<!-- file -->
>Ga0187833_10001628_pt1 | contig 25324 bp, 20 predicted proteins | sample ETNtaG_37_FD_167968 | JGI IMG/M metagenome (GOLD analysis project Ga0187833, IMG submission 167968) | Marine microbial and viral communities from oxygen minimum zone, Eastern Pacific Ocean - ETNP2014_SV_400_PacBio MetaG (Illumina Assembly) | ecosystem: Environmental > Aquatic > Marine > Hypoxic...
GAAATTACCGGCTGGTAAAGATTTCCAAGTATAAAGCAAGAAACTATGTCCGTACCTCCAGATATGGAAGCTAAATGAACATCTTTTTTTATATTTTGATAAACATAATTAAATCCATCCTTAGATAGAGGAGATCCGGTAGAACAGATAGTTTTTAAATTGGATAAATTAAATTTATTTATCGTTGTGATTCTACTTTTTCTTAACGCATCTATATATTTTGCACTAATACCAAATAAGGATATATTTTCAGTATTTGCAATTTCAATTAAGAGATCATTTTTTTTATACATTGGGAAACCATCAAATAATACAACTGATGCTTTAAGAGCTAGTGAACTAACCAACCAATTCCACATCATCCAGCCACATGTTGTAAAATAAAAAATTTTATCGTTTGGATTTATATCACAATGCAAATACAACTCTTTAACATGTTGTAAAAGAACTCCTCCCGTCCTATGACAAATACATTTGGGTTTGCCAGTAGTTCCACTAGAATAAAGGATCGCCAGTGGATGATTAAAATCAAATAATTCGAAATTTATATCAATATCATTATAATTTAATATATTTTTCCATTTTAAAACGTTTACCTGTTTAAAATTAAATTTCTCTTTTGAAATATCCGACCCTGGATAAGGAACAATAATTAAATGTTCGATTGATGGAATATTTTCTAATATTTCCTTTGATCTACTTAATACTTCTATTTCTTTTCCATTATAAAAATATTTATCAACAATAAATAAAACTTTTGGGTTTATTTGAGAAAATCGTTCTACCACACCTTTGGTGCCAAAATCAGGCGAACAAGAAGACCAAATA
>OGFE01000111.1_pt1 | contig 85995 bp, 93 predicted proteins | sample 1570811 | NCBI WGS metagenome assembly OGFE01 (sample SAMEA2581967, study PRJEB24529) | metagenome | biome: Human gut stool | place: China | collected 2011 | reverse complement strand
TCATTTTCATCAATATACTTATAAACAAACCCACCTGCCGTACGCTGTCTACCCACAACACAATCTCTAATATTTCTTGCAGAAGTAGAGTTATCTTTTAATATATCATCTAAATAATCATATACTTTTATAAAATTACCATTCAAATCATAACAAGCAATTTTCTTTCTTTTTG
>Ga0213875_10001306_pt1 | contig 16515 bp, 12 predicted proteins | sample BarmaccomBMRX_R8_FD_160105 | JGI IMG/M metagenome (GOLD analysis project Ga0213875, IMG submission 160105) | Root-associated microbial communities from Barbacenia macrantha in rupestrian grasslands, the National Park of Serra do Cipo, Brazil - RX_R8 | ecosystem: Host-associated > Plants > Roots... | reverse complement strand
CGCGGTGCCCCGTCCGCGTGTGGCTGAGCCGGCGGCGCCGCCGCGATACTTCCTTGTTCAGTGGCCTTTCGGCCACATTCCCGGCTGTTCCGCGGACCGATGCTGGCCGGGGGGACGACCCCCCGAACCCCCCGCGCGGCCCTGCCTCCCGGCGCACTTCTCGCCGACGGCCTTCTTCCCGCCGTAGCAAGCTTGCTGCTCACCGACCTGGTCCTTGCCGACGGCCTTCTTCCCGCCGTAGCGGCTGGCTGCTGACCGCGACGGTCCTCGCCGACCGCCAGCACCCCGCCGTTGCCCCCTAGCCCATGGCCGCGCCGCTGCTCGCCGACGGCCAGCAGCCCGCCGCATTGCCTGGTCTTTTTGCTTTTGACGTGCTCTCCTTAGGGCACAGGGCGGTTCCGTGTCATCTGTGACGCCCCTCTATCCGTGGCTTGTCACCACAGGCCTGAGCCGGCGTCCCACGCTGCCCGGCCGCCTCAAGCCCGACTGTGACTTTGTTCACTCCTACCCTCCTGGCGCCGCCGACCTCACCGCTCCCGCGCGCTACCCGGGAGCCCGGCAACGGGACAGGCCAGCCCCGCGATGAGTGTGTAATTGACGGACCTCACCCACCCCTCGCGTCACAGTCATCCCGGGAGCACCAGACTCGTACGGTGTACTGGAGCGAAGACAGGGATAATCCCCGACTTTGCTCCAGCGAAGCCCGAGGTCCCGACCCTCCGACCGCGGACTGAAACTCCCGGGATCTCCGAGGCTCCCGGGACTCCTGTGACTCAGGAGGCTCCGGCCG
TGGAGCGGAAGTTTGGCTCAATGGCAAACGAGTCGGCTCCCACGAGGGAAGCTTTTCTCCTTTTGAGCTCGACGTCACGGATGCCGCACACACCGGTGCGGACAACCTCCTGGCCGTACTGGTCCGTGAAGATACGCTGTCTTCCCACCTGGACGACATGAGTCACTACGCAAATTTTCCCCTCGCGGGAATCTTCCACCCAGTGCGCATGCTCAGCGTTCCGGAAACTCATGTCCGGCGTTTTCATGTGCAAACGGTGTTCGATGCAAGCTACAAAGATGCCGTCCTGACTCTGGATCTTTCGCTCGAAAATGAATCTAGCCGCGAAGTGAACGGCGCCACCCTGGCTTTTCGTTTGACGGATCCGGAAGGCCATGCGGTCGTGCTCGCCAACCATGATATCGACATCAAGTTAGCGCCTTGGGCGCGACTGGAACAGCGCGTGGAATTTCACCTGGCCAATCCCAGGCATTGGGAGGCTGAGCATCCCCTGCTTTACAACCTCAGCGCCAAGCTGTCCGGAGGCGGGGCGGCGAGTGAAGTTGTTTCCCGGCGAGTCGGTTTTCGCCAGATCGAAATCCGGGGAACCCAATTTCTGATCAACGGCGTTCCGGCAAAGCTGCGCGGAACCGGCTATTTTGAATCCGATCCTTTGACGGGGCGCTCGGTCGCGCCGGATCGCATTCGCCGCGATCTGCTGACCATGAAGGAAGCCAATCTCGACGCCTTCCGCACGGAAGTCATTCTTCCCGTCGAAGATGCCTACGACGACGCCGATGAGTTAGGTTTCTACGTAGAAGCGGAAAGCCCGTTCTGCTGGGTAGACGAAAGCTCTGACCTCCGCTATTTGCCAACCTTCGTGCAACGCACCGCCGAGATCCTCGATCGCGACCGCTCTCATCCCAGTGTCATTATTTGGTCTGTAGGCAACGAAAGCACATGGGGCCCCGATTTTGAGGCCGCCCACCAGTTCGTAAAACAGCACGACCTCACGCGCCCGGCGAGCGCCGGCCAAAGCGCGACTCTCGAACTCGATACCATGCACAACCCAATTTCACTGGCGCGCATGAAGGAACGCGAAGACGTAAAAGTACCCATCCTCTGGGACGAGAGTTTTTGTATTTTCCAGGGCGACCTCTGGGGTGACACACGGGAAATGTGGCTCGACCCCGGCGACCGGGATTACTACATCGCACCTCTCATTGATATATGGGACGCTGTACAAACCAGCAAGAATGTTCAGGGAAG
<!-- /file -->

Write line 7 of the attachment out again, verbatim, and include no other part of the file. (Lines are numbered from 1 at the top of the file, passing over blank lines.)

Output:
TGGAGCGGAAGTTTGGCTCAATGGCAAACGAGTCGGCTCCCACGAGGGAAGCTTTTCTCCTTTTGAGCTCGACGTCACGGATGCCGCACACACCGGTGCGGACAACCTCCTGGCCGTACTGGTCCGTGAAGATACGCTGTCTTCCCACCTGGACGACATGAGTCACTACGCAAATTTTCCCCTCGCGGGAATCTTCCACCCAGTGCGCATGCTCAGCGTTCCGGAAACTCATGTCCGGCGTTTTCATGTGCAAACGGTGTTCGATGCAAGCTACAAAGATGCCGTCCTGACTCTGGATCTTTCGCTCGAAAATGAATCTAGCCGCGAAGTGAACGGCGCCACCCTGGCTTTTCGTTTGACGGATCCGGAAGGCCATGCGGTCGTGCTCGCCAACCATGATATCGACATCAAGTTAGCGCCTTGGGCGCGACTGGAACAGCGCGTGGAATTTCACCTGGCCAATCCCAGGCATTGGGAGGCTGAGCATCCCCTGCTTTACAACCTCAGCGCCAAGCTGTCCGGAGGCGGGGCGGCGAGTGAAGTTGTTTCCCGGCGAGTCGGTTTTCGCCAGATCGAAATCCGGGGAACCCAATTTCTGATCAACGGCGTTCCGGCAAAGCTGCGCGGAACCGGCTATTTTGAATCCGATCCTTTGACGGGGCGCTCGGTCGCGCCGGATCGCATTCGCCGCGATCTGCTGACCATGAAGGAAGCCAATCTCGACGCCTTCCGCACGGAAGTCATTCTTCCCGTCGAAGATGCCTACGACGACGCCGATGAGTTAGGTTTCTACGTAGAAGCGGAAAGCCCGTTCTGCTGGGTAGACGAAAGCTCTGACCTCCGCTATTTGCCAACCTTCGTGCAACGCACCGCCGAGATCCTCGATCGCGACCGCTCTCATCCCAGTGTCATTATTTGGTCTGTAGGCAACGAAAGCACATGGGGCCCCGATTTTGAGGCCGCCCACCAGTTCGTAAAACAGCACGACCTCACGCGCCCGGCGAGCGCCGGCCAAAGCGCGACTCTCGAACTCGATACCATGCACAACCCAATTTCACTGGCGCGCATGAAGGAACGCGAAGACGTAAAAGTACCCATCCTCTGGGACGAGAGTTTTTGTATTTTCCAGGGCGACCTCTGGGGTGACACACGGGAAATGTGGCTCGACCCCGGCGACCGGGATTACTACATCGCACCTCTCATTGATATATGGGACGCTGTACAAACCAGCAAGAATGTTCAGGGAAG